TL;DR

On with Advent of Code puzzle 18 from 2022: cubes and area calculation.

This puzzle happened to come up on a Sunday, when I had a lovely walk with my wife, talking about the puzzle and possible solutions. Very inspirational!

Reading the inputs is easy, because there’s no difficult parsing to do:

sub get-inputs ($filename) { [$filename.IO.lines.map({ [ .comb(/ \-? \d+ /) «+» 1 ] }) ]
}


Each cube is represented by its coordinates in the grid. We can think of these coordinates as belonging to any point of the cube, as long as it’s the same point for all cubes. For sake of choosing one, let’s say it’s the corner pointing to the negatives for all dimensions.

Why add 1 to all coordinates, you might ask! Good question, I don’t know!

I was actually biten by the negative numbers, so the lonely \-? is there in evidence as a reminder.

Part 1 is about calculating the total surface of an aggregate of cubes, in a rigid tridimensional grid. Two cubes sharing a face are considered “merged” together and the common face is not part of the surface area we’re after. In other terms, two cubes sharing a face have the total surface area of 10 times the surface of each face (5 faces from each cube).

My surface area calculation function is the following:

sub surface ($inputs) { my$overall = SetHash.new;
my @by-dimension = (0..2).map({ SetHash.new });
state @faces = [1, 0, 0], [0, 1, 0], [0, 0, 1];
for @$inputs ->$cube {
die 'duplicate' if $overall{$cube.join(',')};
$overall.set($cube.join(','));
for 0 .. 2 -> $dim { for 0 .. 1 ->$offset {
my $coords =$cube «+» (@faces[$dim] «*»$offset);
my $key =$coords.join(',');
my $sh = @by-dimension[$dim];
if $sh{$key} { $sh.unset($key) }
else         { $sh.set($key)   }
}
}
}
return [+] @by-dimension».elems;
}


Using a SetHash is easy, but any regular hash would do, e.g. in Perl. Anyway, we have it in Raku and using it adds to the readability. so why not?

The $overall variable is there only because I’m a paranoid and I wanted to double check that there were no duplicate cubes in the inputs, so we can disregard it. We keep track of all faces, separating them by direction, in @by-dimension. Each cube tries to add its six faces; if a face is already there, then it means that the two participating cubes share that face and we can get rid of it ($sh.unset($key)), otherwise we add it to the lot ($sh.set($key)). As there are no duplicate cubes, each face can appear at most twice, so this will work. After iterating through all cubes, we’re left with the singly-added faces only, so we just have to count them (by sum). return [+] @by-dimension».elems;  In hindsight, I could have kept one single cauldron of faces, using their direction to generate their associated $key and avoiding the hypersum at the end. Anyway… it’s cool and does not harm.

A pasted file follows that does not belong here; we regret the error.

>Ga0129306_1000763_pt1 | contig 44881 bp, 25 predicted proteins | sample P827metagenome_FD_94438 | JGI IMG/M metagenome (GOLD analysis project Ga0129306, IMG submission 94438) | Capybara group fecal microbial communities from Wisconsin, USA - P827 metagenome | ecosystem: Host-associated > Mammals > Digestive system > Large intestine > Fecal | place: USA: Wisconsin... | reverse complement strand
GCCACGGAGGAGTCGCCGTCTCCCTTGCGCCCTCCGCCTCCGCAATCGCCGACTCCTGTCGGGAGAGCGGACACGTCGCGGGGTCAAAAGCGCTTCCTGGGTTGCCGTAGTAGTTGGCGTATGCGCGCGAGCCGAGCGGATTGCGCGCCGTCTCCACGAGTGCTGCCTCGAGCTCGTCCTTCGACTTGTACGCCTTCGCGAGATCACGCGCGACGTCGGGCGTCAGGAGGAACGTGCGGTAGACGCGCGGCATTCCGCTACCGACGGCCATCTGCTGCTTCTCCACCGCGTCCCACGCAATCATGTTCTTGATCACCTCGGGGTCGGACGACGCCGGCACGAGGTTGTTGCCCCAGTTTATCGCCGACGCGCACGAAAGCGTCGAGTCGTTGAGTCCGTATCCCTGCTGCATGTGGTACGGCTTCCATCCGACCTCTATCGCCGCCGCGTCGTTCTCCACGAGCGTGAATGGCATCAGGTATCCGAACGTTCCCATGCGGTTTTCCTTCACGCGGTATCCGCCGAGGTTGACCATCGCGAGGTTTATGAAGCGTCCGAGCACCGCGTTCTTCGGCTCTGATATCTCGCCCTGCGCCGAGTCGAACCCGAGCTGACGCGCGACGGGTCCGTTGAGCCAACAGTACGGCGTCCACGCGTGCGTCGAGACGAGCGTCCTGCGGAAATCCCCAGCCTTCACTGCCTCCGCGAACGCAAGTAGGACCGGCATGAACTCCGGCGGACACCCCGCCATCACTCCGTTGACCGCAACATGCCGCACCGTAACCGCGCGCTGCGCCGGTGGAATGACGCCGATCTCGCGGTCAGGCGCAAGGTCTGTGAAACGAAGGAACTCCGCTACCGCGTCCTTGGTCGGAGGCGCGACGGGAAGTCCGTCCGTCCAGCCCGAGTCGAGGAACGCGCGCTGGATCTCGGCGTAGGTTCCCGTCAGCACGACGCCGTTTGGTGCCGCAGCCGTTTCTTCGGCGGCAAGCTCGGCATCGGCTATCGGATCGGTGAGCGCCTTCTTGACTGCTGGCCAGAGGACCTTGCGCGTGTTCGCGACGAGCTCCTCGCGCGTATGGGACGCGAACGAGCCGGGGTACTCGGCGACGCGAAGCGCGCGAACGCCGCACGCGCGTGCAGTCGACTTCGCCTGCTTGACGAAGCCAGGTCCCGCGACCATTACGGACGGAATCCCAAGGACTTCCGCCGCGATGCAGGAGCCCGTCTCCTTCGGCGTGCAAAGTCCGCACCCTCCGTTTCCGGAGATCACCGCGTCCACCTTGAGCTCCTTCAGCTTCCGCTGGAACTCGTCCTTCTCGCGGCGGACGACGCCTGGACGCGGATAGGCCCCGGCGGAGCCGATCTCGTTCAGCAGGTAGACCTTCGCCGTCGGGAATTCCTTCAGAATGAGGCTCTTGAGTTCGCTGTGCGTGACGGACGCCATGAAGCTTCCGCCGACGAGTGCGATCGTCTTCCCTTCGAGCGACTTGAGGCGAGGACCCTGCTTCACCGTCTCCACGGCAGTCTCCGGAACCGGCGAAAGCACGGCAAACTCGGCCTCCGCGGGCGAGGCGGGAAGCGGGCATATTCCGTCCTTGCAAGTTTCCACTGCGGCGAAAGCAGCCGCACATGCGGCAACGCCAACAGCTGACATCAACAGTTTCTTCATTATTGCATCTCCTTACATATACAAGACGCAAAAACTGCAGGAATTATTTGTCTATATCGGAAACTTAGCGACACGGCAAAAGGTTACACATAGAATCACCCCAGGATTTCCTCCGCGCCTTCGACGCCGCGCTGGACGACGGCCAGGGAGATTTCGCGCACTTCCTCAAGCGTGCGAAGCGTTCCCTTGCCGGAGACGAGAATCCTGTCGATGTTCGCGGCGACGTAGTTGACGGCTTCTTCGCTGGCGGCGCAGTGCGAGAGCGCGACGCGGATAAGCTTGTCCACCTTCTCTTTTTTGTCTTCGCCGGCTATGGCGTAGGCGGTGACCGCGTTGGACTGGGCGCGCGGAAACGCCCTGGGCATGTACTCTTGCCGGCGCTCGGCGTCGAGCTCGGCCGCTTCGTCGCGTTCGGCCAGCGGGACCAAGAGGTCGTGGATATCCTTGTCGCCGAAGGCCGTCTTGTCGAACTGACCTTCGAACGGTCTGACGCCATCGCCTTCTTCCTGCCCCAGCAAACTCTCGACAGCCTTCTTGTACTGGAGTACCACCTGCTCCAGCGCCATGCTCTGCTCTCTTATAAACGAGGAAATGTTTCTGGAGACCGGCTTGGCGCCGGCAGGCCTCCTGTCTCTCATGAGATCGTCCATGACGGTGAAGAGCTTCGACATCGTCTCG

Part 2 poses an interesting additional constraint: calculate only the surface that remains on the outside of the whole thing. In other terms, if there are “air bubbles” inside the whole thing, we have to disregard the area of the internal bubble surface.

I didn’t want to chase all these bubbles, so I thought it better to take a cast of the whole thing and use it for the area calculation.

The idea is to build the following aggregate of cubes:

• find the bounding box of the whole thing, by finding the minimum and maximum value through all coordinates.
• Consider a bigger bounding box, adding one voxel layer on every dimension. This creates a box that totally wraps our thing in all directions.
• Find all voxels that are outside of the thing. This can be done with a global visit of all adjacent voxels, starting from any corner of the embedding box (which is outside, by construction), stopping at any cube belonging to the thing.

At this point, we’re left with a sort of plaster cast of the thing, with an exterior surface that is the same surface as the full box (so it’s very easy to calculate), and an interior surface that is what we are after.

As our surface() function above calculates the sum of the two, we can calculate our result by subtracting the area of the box surface from it.

All of this is implemented in the part2 function:

sub part2 ($inputs) { my$is-full = $inputs».join(',').Set; my$transposed = (0..2).map({$inputs»[$_]}).Array;

# We immerse our droplet in a "box", totally surrounding it with
# at least one layer in each direction
my $mins =$transposed».min «-» 1;
my $maxs =$transposed».max «+» 1;

# This box has an exterior area that can be easily calculated.
# If it has dimensions A, B, and C, then the area will be
# 2 * (A*B + A*C + B*C). Note that A*B = (A*B*C)/C
my $deltas = ($maxs «-» $mins) «+» 1; my$wrap = ([*] @$deltas); my$exterior = (($wrap «/»$deltas) «*» 2).sum;

# Now we put our droplet in the box and fill it as much as we can,
# creating a "cast" whose internal area is exactly what we are after.
# It's just a plain visit through the graph of reachable voxels inside
# the box, starting from one of the corners that we know *for sure* to
# be on the outside.
my %external;
my @queue = [[$mins.Slip],$mins.join(',')],;
state @offsets = [1, 0, 0], [0, 1, 0], [0, 0, 1];
while @queue {
my ($p,$pkey) = @queue.shift.Slip;
next if %external{$pkey}:exists; %external{$pkey} = $p; for 0 .. 2 ->$dim {
for -1, 1 -> $sign { my$q = $p «+» (@offsets[$dim] «*» $sign); next unless$mins[$dim] <=$q[$dim] <=$maxs[$dim]; my$qkey = $q.join(','); next if$is-full{$qkey}; @queue.push: [$q, $qkey]; } } } # Our "surface" function above will calculate the interal area *plus* # the external area that we already calculated above as$exterior
return surface([%external.values]) - \$exterior;
}


Stay safe!